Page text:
Comparison of bupivacaine femoral and sciatic nerve block versus bupivacaine and morphine epidural for stifle surgery in dogs


Luis Campoy, Department of Clinical Sciences, College of Veterinary Medicine, Cornell University, Ithaca NY 14853-6401, USA. E-mail:


Objective  To evaluate the efficacy of combined femoral and sciatic nerve blocks as an alternative to epidural anesthesia and analgesia in dogs undergoing stifle surgery under general anesthesia.

Study design  Prospective, blinded, randomized, clinical comparison.

Animals  Twenty dogs weighing 37 ± 11 (mean ± SD) kg, aged 3 (1–8) [median (minimum–maximum)] years undergoing elective unilateral tibial-plateau leveling osteotomy.

Methods  Dogs were assigned randomly to receive either epidural anesthesia (bupivacaine 0.5%, 0.5 mg kg−1 + morphine 0.1%, 0.1 mg kg−1, in 0.2 mL kg−1; EPID) or femoral and sciatic nerve blocks (Bupivacaine 0.5%, 0.1 mL kg−1, was administered at each site; F + S) guided by electrolocation. All patients received a standard general anesthesia technique. Pain and sedation were scored (on scales of 0–10 and 0–3, respectively) pre-operatively, at extubation, and at 1, 4 and then every 4 hours thereafter up to 24 hours. Postoperatively, hydromorphone was administered to any patient with a pain score of >5 or whenever the blinded caregiver determined that more hydromorphone was necessary. Intraoperative heart rate (HR), mean arterial pressure (MAP), end tidal isoflurane (FE′ISO), body temperature, post-operative pain scores, time to first hydromorphone dose after surgery, time to first feeding, time to first drinking, time to first urination, time to first ambulation (walk on a lead) and cumulative dose of hydromorphone were recorded.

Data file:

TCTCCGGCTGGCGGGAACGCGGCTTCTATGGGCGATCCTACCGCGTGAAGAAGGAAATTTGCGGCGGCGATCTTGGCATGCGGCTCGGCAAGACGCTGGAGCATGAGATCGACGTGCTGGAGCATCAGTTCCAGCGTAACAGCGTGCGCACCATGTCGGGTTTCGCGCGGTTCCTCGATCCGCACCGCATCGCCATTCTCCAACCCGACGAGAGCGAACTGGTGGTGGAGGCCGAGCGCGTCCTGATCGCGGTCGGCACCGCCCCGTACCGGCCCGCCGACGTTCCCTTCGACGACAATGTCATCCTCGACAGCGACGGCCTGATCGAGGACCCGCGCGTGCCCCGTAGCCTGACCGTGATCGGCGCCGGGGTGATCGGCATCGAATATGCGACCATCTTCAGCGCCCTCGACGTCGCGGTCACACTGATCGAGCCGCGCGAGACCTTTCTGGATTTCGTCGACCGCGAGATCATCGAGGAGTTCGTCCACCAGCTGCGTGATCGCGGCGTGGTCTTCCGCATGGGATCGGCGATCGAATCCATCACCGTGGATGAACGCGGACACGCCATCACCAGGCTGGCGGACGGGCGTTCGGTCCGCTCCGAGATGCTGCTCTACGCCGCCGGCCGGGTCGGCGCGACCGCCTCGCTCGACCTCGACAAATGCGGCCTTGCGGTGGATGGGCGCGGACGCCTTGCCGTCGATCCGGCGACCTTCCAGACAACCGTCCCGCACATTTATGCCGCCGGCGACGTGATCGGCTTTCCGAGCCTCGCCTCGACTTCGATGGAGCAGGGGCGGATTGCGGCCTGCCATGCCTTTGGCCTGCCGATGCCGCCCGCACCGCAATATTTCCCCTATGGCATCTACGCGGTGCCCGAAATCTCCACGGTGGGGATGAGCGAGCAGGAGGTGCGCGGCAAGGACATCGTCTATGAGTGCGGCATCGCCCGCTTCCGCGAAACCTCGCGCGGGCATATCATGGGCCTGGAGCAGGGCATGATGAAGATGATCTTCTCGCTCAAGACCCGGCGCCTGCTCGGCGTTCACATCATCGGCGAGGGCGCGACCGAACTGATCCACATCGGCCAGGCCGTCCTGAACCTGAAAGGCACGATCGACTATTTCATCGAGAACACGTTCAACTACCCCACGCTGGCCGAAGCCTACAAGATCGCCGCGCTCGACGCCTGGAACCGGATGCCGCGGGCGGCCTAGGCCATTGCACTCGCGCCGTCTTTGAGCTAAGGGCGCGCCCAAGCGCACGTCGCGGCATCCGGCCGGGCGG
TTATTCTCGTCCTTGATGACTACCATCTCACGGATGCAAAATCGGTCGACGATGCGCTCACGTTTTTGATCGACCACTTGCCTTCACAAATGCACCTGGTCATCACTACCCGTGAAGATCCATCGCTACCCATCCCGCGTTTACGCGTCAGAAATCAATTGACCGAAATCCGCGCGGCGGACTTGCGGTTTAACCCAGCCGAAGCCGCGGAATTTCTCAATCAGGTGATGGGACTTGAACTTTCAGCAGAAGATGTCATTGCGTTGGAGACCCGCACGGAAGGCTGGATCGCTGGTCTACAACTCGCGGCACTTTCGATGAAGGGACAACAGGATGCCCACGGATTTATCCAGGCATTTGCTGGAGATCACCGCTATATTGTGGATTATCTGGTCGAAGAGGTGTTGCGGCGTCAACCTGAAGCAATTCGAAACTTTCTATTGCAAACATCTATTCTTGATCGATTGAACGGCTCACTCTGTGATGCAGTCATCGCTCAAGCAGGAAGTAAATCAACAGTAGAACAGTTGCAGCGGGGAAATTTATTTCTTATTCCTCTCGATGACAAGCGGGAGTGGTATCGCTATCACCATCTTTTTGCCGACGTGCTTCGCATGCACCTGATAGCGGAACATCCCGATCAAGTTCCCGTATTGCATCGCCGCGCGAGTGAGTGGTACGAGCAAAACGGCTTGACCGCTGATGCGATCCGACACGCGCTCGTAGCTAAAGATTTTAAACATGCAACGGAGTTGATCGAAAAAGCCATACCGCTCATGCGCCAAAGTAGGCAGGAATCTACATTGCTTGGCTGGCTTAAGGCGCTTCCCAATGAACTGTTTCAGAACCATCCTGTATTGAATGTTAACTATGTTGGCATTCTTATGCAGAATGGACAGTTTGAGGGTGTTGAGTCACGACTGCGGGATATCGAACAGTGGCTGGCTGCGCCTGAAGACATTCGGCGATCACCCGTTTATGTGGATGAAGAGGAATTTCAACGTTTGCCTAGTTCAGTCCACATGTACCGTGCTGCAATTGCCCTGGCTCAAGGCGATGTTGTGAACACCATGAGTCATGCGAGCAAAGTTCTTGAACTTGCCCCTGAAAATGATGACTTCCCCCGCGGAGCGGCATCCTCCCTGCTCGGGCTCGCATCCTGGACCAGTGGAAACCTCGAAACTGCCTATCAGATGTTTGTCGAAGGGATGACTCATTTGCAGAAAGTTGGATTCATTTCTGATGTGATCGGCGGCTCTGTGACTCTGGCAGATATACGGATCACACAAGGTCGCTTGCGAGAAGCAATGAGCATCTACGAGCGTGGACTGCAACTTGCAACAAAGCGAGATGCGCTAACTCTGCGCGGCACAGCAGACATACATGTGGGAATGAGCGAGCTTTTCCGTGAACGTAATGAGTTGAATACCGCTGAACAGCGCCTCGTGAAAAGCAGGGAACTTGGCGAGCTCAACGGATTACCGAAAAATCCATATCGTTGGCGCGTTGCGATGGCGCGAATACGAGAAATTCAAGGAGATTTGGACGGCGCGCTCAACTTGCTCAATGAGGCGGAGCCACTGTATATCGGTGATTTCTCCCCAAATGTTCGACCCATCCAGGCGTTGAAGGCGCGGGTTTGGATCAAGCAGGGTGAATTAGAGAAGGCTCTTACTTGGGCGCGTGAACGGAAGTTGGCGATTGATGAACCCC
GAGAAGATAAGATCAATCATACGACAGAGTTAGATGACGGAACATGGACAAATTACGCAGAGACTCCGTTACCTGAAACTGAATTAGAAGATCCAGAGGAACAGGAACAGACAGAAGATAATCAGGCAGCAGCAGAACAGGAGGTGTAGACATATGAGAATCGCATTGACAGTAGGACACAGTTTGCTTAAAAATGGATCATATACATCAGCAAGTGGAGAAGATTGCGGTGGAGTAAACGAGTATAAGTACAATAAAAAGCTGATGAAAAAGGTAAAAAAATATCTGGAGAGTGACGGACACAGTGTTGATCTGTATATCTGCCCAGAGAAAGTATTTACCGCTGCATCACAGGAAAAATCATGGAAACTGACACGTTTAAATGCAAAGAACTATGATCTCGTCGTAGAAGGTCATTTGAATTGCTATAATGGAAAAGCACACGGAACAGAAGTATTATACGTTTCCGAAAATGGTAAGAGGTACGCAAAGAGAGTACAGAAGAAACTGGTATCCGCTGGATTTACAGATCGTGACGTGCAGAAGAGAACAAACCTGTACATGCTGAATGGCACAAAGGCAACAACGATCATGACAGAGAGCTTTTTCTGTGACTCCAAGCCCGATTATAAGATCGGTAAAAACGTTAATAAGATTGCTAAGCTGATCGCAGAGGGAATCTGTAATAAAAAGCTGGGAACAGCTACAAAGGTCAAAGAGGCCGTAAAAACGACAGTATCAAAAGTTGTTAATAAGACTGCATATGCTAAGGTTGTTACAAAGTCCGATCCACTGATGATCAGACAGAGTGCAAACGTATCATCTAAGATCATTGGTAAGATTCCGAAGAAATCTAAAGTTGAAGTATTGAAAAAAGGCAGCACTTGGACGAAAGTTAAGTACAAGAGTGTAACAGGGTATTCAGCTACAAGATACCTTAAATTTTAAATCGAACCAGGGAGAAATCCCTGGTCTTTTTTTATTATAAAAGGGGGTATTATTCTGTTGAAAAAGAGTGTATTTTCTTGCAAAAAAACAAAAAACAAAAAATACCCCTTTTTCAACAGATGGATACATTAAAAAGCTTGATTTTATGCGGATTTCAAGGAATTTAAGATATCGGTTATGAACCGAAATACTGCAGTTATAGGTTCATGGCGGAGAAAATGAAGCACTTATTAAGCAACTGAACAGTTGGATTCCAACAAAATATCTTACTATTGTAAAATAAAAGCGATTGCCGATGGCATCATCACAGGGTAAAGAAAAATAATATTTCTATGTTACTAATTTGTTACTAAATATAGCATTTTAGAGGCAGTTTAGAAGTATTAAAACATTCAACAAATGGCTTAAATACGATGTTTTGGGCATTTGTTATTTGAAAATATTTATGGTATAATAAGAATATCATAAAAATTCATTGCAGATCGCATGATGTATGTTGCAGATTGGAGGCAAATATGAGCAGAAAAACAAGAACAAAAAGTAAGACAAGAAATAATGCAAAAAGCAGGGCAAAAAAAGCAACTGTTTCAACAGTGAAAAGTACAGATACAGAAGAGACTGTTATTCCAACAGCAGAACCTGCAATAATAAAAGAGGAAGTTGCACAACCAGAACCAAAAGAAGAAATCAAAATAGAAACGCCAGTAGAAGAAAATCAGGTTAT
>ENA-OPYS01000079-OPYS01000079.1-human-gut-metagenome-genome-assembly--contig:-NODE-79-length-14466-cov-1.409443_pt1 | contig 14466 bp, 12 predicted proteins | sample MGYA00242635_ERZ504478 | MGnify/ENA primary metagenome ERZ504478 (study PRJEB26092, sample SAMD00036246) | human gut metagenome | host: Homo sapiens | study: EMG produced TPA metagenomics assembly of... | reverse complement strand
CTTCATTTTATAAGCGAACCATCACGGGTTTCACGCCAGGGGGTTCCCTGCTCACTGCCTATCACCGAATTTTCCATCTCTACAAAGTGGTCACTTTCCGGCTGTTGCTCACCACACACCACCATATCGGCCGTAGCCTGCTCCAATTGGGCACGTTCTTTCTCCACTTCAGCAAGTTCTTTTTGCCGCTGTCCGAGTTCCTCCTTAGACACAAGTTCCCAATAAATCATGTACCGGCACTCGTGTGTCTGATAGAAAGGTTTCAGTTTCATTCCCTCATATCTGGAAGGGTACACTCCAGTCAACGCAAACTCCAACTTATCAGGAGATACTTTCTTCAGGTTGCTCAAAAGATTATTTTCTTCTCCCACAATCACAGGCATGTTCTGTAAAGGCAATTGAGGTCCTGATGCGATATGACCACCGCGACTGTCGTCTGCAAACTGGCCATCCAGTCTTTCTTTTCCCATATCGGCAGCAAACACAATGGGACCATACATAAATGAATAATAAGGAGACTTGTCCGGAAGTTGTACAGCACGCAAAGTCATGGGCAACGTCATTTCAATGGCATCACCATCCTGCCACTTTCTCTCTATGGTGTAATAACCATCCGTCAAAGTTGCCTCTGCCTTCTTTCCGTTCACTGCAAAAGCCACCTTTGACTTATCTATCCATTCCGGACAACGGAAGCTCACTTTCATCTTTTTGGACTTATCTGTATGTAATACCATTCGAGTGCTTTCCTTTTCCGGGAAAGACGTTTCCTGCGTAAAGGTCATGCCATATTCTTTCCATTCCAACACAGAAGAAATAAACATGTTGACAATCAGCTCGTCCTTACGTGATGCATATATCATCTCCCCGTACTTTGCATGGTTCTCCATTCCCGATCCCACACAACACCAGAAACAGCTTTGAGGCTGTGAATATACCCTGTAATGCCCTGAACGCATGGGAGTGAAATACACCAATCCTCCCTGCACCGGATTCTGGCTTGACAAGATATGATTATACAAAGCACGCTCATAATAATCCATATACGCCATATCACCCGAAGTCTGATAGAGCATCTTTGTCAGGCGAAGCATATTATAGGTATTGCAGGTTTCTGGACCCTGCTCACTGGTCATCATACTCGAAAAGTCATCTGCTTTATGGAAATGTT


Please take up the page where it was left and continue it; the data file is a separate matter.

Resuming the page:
Results  Intra-operatively, FE′ISO and MAP were significantly lower in the EPID group (= 0.05 and = 0.04, respectively). Postoperatively, the cumulative hydromorphone consumption (= 0.04) and the incidence of urinary retention (= 0.03) were higher in the EPID group.

Conclusion and clinical relevance  F + S is a practical alternative to EPID that produces less urine retention and reduces opioid consumption in the 24 hours after surgery. EPID might be associated with a lower isoflurane requirement and lower systemic blood pressure.